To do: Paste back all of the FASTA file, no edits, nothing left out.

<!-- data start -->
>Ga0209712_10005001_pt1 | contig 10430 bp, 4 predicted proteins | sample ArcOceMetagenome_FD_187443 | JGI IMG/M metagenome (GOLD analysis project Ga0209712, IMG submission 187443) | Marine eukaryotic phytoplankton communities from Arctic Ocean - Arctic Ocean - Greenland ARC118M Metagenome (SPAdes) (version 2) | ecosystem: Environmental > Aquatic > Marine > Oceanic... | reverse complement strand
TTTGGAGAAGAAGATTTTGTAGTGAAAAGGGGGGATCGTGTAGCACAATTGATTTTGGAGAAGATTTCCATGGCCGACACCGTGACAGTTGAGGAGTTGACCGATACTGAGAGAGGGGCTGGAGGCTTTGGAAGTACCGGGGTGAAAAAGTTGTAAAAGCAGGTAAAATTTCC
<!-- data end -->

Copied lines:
>Ga0209712_10005001_pt1 | contig 10430 bp, 4 predicted proteins | sample ArcOceMetagenome_FD_187443 | JGI IMG/M metagenome (GOLD analysis project Ga0209712, IMG submission 187443) | Marine eukaryotic phytoplankton communities from Arctic Ocean - Arctic Ocean - Greenland ARC118M Metagenome (SPAdes) (version 2) | ecosystem: Environmental > Aquatic > Marine > Oceanic... | reverse complement strand
TTTGGAGAAGAAGATTTTGTAGTGAAAAGGGGGGATCGTGTAGCACAATTGATTTTGGAGAAGATTTCCATGGCCGACACCGTGACAGTTGAGGAGTTGACCGATACTGAGAGAGGGGCTGGAGGCTTTGGAAGTACCGGGGTGAAAAAGTTGTAAAAGCAGGTAAAATTTCC